Shortbread cookies are also a usual suspect. Just like the butter cookies they usually come in a festive tin.

Wanted to eat one of these as well, but decided not to spoil my dinner!

And of course it just ain't Christmas without Mom's famous peanut brittle!!!

She's been cranking out batches of this brittle to give to friends and family for as long as I can remember. She cooks it up in the microwave then pours it onto a baking sheet set outside to cool before breaking it up into pieces. Check out all that brittle-y goodness.

Yes, I ate some of this after taking the picture. I couldn't help myself. Dinner can wait.

This was my third year of packing food for Feed My Starving Children. It is a really great organization that provides food to starving children all around the world. This year at our location there were a total of 2,712 volunteers and we packed 632,016 meals of a dried rice, vegetable, and bean mix (called a Manna Pack). This is enough to feed 1,730 children one good meal a day for a whole year! We learned that the food we packed is going to feed children in Haiti, just like this sweetie.

This weekend I'm going to a cookie exchange with some wonderful bakers. I hope that becomes a tradition as well!

What Christmas traditions do you hold dear?


Thursday, December 8, 2011

Clearing the Camera

I thought David brought home a lot of bananas this time. But last week I came home to find this.

Just under $8 for all these.

I let them sit for a few days because they weren't too overripe (and honestly, I didn't want to peel and chop them all). But last night I got to work and filled up 5 gallon size freezer bags of future ice cream. Took me over an hour but now we'll have plenty of ice cream in the future. In the meantime, I told David not to bring home any more bananas!


We got our Christmas tree up and decorated last week, and I had to bring some of the Christmas cheer into other rooms of the house.

If I can't see her, she can't see me!

This was the first tree we ever had as a married couple five Christmases ago. We lived in a small apartment in St. Louis and couldn't fit a big tree in our living room. I saw this little silver tree at Garden Ridge and had to have it. I love the retro feel!


Cleo (she's an Easter Egger) is looking much better than she did here. Her feathers are all back in and still growing and getting longer every day.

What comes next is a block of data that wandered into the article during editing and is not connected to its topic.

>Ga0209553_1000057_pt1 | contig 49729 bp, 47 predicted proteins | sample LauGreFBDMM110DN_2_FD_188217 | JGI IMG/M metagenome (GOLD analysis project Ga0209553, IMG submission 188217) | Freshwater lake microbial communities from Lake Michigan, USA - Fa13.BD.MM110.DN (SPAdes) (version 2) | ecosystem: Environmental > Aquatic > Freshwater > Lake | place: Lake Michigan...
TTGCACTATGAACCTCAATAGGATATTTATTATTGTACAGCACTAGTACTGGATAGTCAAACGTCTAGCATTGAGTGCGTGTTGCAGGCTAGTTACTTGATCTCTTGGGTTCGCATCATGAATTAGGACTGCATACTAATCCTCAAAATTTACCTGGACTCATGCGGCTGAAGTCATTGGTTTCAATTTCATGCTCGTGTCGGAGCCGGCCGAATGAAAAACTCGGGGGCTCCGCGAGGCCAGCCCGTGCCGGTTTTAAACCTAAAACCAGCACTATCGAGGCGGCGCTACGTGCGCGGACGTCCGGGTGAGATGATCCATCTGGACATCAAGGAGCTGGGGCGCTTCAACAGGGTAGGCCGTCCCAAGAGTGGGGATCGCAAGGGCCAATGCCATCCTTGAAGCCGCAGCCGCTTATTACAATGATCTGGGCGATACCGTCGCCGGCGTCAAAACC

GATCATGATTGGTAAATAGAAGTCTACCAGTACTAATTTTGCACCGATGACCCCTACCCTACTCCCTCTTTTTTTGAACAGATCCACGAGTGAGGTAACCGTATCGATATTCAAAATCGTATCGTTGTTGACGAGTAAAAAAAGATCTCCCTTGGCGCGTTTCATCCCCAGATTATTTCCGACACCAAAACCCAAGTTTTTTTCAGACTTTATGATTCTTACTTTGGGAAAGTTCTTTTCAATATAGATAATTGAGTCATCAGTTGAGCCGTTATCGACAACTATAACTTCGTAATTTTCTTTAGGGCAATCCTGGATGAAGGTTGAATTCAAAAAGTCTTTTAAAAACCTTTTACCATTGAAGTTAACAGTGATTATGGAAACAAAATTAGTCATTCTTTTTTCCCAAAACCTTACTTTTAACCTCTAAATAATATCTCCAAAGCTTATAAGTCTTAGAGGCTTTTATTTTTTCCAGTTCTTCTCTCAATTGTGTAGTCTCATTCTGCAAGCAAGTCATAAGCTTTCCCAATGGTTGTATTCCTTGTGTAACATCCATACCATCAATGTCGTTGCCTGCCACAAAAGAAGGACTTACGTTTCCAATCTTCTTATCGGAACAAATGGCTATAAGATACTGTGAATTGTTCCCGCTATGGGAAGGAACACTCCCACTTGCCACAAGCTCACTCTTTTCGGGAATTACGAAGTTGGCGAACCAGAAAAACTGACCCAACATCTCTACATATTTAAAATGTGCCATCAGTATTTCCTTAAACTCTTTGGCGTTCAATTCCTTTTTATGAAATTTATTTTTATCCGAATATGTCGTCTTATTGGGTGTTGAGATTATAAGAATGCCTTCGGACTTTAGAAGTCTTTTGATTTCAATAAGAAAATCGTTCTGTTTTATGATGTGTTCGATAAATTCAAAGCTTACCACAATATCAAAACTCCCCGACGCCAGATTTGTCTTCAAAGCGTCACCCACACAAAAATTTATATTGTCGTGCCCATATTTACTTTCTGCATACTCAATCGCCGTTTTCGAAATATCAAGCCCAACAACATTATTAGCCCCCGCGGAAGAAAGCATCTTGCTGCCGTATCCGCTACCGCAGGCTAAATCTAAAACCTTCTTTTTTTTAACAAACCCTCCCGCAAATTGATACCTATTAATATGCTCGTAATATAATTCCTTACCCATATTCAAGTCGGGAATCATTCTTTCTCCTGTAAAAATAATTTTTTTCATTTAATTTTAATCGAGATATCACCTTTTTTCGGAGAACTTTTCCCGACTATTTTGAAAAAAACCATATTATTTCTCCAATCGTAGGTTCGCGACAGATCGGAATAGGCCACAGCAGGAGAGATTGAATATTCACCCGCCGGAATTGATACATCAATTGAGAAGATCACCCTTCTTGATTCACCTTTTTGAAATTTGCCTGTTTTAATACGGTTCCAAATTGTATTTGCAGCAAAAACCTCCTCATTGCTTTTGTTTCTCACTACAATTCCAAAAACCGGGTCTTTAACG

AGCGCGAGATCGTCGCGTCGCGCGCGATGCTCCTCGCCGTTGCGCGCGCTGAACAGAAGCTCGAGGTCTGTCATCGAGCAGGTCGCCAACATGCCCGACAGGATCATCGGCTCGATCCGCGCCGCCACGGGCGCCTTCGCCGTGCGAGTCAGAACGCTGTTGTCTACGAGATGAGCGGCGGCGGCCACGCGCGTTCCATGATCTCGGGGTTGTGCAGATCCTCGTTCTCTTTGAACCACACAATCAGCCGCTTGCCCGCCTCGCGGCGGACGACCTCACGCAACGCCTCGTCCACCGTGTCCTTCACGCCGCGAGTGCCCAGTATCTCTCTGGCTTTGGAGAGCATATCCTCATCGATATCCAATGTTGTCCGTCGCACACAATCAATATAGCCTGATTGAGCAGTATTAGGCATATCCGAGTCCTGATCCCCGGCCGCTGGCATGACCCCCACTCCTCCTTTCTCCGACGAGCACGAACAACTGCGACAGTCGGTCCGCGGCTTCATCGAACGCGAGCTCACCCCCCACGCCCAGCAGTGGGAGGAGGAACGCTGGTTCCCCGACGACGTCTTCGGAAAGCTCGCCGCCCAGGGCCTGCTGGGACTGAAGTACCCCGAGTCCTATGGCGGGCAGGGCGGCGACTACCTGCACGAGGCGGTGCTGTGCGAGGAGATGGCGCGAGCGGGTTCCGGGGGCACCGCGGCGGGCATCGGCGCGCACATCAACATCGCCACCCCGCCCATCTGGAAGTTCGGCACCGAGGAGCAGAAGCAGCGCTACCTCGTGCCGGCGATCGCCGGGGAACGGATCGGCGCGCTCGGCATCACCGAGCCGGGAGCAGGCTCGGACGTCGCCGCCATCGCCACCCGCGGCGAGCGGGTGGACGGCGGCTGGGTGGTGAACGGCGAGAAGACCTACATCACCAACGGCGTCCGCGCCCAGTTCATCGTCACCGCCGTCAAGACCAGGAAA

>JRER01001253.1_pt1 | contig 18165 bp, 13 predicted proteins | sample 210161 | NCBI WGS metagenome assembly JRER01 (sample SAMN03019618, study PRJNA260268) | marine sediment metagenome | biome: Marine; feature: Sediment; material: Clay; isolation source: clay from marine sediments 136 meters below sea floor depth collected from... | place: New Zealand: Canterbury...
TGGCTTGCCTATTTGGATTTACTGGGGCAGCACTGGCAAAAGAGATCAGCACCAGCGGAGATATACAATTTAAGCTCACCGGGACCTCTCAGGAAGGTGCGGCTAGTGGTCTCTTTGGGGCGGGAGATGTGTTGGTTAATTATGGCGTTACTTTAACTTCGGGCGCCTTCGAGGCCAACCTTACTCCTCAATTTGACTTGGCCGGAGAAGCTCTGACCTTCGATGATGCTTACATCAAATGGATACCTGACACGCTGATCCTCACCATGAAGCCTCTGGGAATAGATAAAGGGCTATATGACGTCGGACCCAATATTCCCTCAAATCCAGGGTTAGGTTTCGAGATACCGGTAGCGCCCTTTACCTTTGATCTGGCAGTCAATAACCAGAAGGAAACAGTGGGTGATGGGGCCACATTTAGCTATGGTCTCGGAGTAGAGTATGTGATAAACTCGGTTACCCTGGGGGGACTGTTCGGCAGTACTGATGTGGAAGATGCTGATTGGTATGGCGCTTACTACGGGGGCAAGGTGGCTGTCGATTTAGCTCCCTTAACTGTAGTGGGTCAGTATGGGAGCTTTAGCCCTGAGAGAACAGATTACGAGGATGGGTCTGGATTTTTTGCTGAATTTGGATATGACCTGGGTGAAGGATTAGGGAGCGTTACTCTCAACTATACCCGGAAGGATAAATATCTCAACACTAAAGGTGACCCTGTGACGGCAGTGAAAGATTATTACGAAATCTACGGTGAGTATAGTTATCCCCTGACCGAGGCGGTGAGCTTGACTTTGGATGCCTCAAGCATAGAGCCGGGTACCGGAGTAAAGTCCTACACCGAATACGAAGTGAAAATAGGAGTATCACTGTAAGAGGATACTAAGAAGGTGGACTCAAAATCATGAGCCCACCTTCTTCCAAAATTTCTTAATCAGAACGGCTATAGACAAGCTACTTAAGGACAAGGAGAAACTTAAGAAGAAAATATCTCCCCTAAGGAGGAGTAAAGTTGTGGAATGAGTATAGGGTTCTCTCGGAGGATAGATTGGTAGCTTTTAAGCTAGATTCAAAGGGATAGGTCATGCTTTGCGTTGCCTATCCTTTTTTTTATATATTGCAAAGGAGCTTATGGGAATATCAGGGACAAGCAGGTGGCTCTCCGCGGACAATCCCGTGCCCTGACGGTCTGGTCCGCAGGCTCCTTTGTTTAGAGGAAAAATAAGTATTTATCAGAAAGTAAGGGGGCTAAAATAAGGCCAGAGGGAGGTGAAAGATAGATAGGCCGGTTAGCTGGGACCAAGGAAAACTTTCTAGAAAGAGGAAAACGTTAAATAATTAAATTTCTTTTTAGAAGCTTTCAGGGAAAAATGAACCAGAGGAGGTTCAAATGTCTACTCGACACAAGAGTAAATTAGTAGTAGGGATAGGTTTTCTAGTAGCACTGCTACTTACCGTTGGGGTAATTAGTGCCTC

Jobin's (she's a Delaware) new feathers are still pretty short (you can see the tiny feathers on her wings). You can see the black part of her new tail feathers though!

Penguin (she's an Australorp) is pretty much in the same boat Jobin is in at the moment. Feathers back in, but some really short still. New feathers are unbelievably soft!

Tubs (she's a Speckled Sussex) is looking pretty good. Her tail feathers are still pretty short, though.

Buttercup (she's a Golden-Laced Wyandotte) is gorgeous! She may still have a little more feather growth, but she's in good shape.

Chickabod (she's a white leghorn) is looking good, too. So fluffy and white!

Our rooster, Cam, didn't molt this year since he was just born in April (chickens usually won't molt unless they are over 12-18 months old). But his wattles (those crazy red things hanging from his chin) are getting longer every day! Such a heart breaker!

Of course Duchess is getting a crazy thick winter coat as well.

Hard to believe less than five months ago this is what she looked like!


David will be home soon and no doubt starving, so I better get dinner started. Tonight we're having this soup with scallion pancakes. Yum!


Tuesday, November 29, 2011

O Christmas Tree

Last week we marked one thing off David's bucket list.

We went Christmas tree shopping in our own back yard! David had last Friday off, so while I was at work he scoured the woods trying to find the perfect tree. He found three he thought were contenders and let me have the final say. Then he got to work!


There's just something about your man carrying the Christmas tree he chopped down for you. Love it.

Of course he didn't carry it all the way back to the house. It was pretty heavy, after all.

The guineas were excited about the tree as well!

Once we got the tree up to the house, we had to drill a hole in the bottom because of the type of tree stand we have. Shavings went everywhere!